## CryptoDB

### Julien Devevey

#### Publications

**Year**

**Venue**

**Title**

2023

ASIACRYPT

G+G: A Fiat-Shamir Lattice Signature Based on Convolved Gaussians
Abstract

Abstract. We describe an adaptation of Schnorr’s signature to the lattice setting, which relies on Gaussian convolution rather than flooding or rejection sampling as previous approaches. It does not involve any abort, can be proved secure in the ROM and QROM using existing analyses of the Fiat-Shamir transfom, and enjoys smaller signature sizes (both asymptotically and for concrete security levels).

2023

CRYPTO

A Detailed Analysis of Fiat-Shamir with Aborts
Abstract

Lyubashevky’s signatures are based on the Fiat-Shamir with Aborts paradigm. It transforms an interactive identification protocol that has a non-negligible probability of aborting into a signature by repeating executions until a loop iteration does not trigger an abort. Interaction is removed by replacing the challenge of the verifier by the evaluation of a hash function, modeled as a random oracle in the analysis. The access to the random oracle is classical (ROM), resp. quantum (QROM), if one is interested in security against classical, resp. quantum, adversaries. Most analyses in the literature consider a setting with a bounded number of aborts (i.e., signing fails if no signature is output within a prescribed number of loop iterations), while practical instantiations (e.g., Dilithium) run until a signature is output (i.e., loop iterations are unbounded). In this work, we emphasize that combining random oracles with loop iterations induces numerous technicalities for analyzing correctness, runtime, and security of the resulting schemes, both in the bounded and unbounded case. As a first contribution, we put light on errors in all existing analyses. We then provide two detailed analyses in the QROM for the bounded case, adapted from Kiltz et al [EUROCRYPT’18] and Grilo et al [ASIACRYPT’21]. In the process, we prove the underlying Σ-protocol to achieve a stronger zero-knowledge property than usually considered for Σ-protocols with aborts, which enables a corrected analysis. A further contribution is a detailed analysis in the case of unbounded aborts, the latter inducing several additional subtleties.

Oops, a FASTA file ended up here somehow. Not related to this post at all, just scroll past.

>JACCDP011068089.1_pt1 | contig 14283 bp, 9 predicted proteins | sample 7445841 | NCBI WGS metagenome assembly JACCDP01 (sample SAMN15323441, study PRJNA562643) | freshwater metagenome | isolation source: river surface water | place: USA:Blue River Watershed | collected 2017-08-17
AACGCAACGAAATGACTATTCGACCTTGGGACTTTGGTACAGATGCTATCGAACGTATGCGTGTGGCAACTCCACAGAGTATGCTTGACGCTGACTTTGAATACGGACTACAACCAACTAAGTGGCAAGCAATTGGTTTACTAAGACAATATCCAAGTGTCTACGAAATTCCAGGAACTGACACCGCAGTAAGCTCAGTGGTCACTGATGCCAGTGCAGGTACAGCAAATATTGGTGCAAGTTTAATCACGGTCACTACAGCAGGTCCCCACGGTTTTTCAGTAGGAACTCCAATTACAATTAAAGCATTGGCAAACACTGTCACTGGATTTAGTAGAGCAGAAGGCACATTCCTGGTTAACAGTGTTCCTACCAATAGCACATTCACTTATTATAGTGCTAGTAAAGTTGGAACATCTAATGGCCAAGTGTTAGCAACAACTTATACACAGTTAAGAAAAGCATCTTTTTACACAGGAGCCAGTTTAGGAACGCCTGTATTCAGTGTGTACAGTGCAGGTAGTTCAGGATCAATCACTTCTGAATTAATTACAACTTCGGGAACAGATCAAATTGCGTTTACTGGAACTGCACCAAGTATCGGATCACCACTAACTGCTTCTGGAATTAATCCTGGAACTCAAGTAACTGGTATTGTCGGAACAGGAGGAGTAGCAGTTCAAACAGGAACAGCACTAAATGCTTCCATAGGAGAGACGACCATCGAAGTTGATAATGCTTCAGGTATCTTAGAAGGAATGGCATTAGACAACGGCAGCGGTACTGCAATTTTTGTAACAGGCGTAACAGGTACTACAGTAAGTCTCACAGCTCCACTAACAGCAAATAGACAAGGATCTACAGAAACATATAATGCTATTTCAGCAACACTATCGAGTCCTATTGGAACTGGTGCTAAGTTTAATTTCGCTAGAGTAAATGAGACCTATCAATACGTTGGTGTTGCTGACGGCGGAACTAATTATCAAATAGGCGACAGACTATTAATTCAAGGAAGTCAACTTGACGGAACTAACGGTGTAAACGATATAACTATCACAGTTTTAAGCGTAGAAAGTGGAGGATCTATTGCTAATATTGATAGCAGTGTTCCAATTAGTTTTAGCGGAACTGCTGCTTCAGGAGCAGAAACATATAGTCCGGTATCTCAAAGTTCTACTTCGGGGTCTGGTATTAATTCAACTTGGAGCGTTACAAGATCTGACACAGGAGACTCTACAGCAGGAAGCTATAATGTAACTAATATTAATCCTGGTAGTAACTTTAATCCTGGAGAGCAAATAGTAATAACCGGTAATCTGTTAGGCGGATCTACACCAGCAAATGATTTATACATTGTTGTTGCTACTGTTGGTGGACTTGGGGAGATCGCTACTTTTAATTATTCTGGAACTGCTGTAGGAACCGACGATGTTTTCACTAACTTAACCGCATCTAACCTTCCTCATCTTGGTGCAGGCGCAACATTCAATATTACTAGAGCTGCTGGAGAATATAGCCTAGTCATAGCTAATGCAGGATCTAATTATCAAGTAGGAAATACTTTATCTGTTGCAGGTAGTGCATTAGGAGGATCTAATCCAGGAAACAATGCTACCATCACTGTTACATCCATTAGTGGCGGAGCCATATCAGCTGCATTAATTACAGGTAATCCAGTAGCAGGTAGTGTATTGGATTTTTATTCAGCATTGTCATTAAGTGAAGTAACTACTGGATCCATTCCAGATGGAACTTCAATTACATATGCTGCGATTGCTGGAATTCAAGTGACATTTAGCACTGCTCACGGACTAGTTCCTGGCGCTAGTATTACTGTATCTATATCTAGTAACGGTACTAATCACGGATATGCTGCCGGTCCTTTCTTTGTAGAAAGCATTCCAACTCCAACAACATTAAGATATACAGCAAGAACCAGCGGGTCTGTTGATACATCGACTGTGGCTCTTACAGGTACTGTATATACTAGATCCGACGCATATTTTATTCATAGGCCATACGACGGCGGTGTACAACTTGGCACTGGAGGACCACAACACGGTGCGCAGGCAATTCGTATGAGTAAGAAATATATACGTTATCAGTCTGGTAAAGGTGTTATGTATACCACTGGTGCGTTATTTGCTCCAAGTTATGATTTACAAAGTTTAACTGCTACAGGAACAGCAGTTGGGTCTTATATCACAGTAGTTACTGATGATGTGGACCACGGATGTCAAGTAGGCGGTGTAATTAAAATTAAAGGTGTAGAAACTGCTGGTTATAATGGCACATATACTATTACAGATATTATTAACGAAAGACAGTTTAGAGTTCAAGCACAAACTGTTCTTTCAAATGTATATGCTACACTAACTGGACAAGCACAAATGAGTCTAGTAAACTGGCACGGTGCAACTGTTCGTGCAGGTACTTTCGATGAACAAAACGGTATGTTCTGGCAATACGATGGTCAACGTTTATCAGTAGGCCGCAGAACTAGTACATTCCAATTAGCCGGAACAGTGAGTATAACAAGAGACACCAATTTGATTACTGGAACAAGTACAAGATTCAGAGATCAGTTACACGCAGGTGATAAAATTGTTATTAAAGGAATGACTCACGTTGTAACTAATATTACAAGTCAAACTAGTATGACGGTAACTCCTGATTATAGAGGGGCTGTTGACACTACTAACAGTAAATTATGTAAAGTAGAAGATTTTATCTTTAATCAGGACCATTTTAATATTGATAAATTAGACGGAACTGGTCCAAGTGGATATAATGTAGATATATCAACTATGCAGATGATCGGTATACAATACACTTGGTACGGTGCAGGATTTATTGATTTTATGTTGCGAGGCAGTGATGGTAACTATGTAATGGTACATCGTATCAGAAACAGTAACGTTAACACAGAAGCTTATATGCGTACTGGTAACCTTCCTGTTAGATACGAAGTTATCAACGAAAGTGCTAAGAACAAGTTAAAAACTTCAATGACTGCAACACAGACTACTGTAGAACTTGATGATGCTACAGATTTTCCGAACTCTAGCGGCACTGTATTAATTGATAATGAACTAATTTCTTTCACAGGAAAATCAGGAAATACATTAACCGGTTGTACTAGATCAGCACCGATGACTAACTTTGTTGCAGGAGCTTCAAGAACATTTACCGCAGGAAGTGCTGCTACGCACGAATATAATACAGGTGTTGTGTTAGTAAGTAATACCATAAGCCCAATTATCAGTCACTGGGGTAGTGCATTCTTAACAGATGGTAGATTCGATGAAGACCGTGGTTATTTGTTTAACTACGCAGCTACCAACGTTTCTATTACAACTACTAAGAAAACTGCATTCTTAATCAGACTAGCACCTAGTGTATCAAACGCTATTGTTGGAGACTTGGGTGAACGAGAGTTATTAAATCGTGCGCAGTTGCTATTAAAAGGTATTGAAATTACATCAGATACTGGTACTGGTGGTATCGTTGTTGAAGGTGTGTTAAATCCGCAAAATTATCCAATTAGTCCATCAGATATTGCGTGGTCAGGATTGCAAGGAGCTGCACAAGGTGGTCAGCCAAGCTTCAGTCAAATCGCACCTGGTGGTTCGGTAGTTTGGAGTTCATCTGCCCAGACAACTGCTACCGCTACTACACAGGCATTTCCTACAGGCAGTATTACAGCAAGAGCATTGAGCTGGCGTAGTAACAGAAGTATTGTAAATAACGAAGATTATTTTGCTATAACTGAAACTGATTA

2022

PKC

Rational Modular Encoding in the DCR Setting: Non-Interactive Range Proofs and Paillier-Based Naor-Yung in the Standard Model
📺
Abstract

Range proofs allow a sender to convince a verifier that committed integers belong to an interval without revealing anything else. So far, all known non-interactive range proofs in the standard model rely on groups endowed with a bilinear map. Moreover, they either require the group order to be larger than the range of any proven statement or they suffer from a wasteful rate. Recently (Eurocrypt'21), Couteau et al. introduced a new approach to efficiently prove range membership by encoding integers as a modular ratio between small integers. We show that their technique can be transposed in the standard model under the Composite Residuosity (DCR) assumption. Interestingly, with this modification, the size of ranges is not a priori restricted by the common reference string. It also gives a constant ratio between the size of ranges and proofs. Moreover, we show that their technique of encoding messages as bounded rationals provides a secure standard model instantiation of the Naor-Yung CCA2 encryption paradigm under the DCR assumption.
Keywords: Range proofs, NIZK, standard model, Naor-Yung.

2022

ASIACRYPT

On Rejection Sampling in Lyubashevsky's Signature Scheme
📺
Abstract

Lyubashevsky’s signatures are based on the Fiat-Shamir with
aborts paradigm, whose central ingredient is the use of rejection sampling
to transform secret-dependent signature samples into samples from (or
close to) a secret-independent target distribution. Several choices for the
underlying distributions and for the rejection sampling strategy can be
considered. In this work, we study Lyubashevsky’s signatures through